Royal Artillery WW1 Royal Artillery Regiment OFFICERS Bronze Cap Badge

Royal Artillery WW1 Royal Artillery Regiment OFFICERS Bronze Cap Badge
additional image for WW1 Royal Artillery Regiment OFFICERS Bronze Cap Badge
£21.99
30013-TZ13 : £21.99
In Stock

Description

Guaranteed original. Complete & intact. This is an original Royal Artillery Regiment Cap Badge for sale. In good condition. Please see our other items for more original WW1, WW2 & post war British military cap badges for sale including other Royal Artillery Regiment cap badges.


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The Royal Regiment of Artillery, commonly referred to as the Royal Artillery (RA), is the artillery arm of the British Army. Despite its name, it comprises a number of regiments. On 1 July 1899, the Royal Artillery was divided into three groups: the Royal Horse Artillery of 21 batteries and the Royal Field Artillery of 95 batteries comprised one group, while the coastal defence, mountain, siege and heavy batteries were split off into another group named the Royal Garrison Artillery of 91 companies. The third group continued to be titled simply Royal Artillery, and was responsible for ammunition storage and supply. Which branch a gunner belonged to was indicated by metal titles (R.A., R.F.A., R.H.A., or R.G.A.). The RFA and RHA also dressed as mounted men, whereas the RGA dressed like foot soldiers. In 1920 the rank of Bombardier was instituted in the Royal Artillery. The three sections effectively functioned as separate corps. This arrangement lasted until 1924, when the three amalgamated once more to became one regiment. In 1938, RA Brigades were renamed Regiments. During World War II there were over 1 million men serving in 960 gunner regiments.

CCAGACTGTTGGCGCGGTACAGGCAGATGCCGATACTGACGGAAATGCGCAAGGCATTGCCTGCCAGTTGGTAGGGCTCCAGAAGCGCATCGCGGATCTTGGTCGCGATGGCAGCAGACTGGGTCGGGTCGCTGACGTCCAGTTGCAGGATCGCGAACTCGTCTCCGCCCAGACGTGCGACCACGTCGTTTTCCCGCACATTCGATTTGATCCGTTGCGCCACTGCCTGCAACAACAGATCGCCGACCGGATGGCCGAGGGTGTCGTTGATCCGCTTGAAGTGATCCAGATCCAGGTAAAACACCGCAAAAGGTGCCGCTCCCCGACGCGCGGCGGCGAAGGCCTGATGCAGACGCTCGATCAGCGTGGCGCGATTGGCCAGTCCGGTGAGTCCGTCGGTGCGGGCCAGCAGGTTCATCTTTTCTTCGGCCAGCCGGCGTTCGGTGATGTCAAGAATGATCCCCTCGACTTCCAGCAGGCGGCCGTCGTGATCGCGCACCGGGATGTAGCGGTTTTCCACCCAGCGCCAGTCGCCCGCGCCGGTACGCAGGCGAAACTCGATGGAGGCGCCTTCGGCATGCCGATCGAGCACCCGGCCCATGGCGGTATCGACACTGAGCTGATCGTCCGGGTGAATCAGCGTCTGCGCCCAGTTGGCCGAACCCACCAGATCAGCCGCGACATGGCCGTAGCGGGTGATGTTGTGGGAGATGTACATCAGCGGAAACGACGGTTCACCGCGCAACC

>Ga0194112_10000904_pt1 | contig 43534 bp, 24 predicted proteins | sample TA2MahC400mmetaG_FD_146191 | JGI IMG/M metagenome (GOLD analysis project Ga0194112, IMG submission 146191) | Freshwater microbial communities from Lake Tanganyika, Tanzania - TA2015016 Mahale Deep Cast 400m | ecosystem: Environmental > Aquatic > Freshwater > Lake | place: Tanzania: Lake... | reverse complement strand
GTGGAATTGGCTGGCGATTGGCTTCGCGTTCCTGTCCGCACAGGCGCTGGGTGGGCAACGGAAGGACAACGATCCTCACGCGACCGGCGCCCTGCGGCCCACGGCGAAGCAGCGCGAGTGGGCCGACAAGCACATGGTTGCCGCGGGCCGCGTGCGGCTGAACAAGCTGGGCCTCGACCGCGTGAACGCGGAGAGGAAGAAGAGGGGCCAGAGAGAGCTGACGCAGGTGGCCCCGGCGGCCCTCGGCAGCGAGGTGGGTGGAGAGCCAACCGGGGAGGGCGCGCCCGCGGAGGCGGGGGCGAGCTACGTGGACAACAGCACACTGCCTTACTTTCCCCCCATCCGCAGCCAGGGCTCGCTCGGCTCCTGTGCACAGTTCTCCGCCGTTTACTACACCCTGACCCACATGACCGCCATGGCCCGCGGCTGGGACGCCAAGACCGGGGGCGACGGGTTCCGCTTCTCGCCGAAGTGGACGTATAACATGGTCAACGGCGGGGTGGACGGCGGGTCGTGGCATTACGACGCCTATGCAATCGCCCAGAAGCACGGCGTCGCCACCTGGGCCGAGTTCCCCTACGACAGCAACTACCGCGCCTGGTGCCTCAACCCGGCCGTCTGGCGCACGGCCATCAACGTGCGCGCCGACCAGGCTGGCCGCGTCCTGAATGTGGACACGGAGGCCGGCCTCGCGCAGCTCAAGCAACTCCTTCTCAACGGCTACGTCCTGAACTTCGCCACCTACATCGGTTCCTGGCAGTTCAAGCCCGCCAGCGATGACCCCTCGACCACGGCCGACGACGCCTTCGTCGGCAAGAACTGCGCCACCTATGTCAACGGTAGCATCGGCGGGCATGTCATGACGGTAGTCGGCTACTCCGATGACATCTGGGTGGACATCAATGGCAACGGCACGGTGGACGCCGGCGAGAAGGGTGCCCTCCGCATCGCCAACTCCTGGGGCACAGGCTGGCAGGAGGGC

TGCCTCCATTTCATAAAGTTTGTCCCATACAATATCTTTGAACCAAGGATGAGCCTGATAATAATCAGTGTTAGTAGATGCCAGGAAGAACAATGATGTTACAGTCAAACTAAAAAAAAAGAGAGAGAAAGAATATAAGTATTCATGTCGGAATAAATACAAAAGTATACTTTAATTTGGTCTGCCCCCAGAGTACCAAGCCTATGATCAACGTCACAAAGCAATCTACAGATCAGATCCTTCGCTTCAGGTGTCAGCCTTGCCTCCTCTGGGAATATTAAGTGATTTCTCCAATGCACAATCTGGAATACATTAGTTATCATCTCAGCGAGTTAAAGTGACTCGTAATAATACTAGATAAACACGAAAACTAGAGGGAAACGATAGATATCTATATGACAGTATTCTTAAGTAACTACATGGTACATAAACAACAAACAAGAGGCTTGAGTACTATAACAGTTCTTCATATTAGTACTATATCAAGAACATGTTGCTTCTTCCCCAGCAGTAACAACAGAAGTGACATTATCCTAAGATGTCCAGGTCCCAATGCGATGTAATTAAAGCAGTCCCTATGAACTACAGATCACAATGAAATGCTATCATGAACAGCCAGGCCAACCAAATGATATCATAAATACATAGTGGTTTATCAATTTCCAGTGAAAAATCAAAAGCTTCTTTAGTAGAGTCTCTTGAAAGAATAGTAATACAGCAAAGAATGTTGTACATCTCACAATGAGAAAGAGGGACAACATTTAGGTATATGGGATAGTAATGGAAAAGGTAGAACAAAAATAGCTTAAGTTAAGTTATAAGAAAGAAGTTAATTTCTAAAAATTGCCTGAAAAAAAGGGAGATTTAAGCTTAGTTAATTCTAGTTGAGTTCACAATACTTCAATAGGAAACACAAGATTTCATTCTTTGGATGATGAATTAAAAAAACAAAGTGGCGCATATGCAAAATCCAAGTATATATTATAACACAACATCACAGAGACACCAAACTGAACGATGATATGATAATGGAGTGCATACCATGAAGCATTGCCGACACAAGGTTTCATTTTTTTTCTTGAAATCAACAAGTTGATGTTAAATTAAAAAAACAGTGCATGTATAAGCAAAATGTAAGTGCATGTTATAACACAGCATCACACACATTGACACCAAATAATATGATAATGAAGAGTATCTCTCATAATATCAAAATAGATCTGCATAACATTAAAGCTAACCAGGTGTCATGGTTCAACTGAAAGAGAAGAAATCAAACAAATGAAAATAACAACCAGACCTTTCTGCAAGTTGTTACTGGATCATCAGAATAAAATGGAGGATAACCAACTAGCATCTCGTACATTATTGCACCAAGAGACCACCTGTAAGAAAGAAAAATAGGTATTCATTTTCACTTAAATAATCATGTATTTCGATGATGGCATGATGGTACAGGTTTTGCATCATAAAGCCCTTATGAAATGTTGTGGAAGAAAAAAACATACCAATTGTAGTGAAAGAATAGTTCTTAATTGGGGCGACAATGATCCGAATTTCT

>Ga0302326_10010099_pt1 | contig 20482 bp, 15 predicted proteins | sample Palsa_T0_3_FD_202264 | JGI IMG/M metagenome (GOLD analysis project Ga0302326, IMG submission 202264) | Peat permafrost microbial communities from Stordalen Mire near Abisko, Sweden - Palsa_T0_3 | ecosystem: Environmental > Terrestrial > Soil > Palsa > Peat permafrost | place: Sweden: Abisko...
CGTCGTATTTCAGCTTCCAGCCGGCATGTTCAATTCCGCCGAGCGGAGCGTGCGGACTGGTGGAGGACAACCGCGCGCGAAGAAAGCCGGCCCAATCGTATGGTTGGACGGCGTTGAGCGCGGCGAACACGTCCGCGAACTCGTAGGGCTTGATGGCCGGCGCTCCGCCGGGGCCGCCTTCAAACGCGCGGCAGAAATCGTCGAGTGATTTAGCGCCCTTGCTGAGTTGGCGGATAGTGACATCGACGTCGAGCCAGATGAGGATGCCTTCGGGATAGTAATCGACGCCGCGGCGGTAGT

In 1947 the Riding Troop RHA was renamed The King's Troop RHA and, in 1951, the title of the regiment's colonel-in-chief became Captain General. The Royal Horse Artillery, which has always had separate traditions, uniforms and insignia, still retains a separate identity within the regiment. Before the Second World War, Royal Artillery recruits were required to be at least 5 feet 4 inches (1.63 m) tall. Men in mechanised units had to be at least 5 feet 8 inches (1.73 m) tall. They initially enlisted for six years with the colours and a further six years with the reserve or four years and eight years. They trained at the Royal Artillery Depot in Woolwich. From its beginnings, the Royal Artillery has been based at Woolwich, in south-east London. In 2003 it was decided to move the headquarters to Larkhill on Salisbury Plain in Wiltshire (the RA's training ground, where the Royal School of Artillery has been based since 1915). The last Royal Artillery troops left Woolwich Barracks in 2007; in 2012, however, the King's Troop, Royal Horse Artillery was relocated to Woolwich from their former headquarters in St John's Wood.

Please see our other items for more original WW1, WW2 & post war British military cap badges for sale including other Royal Artillery Regiment cap badges.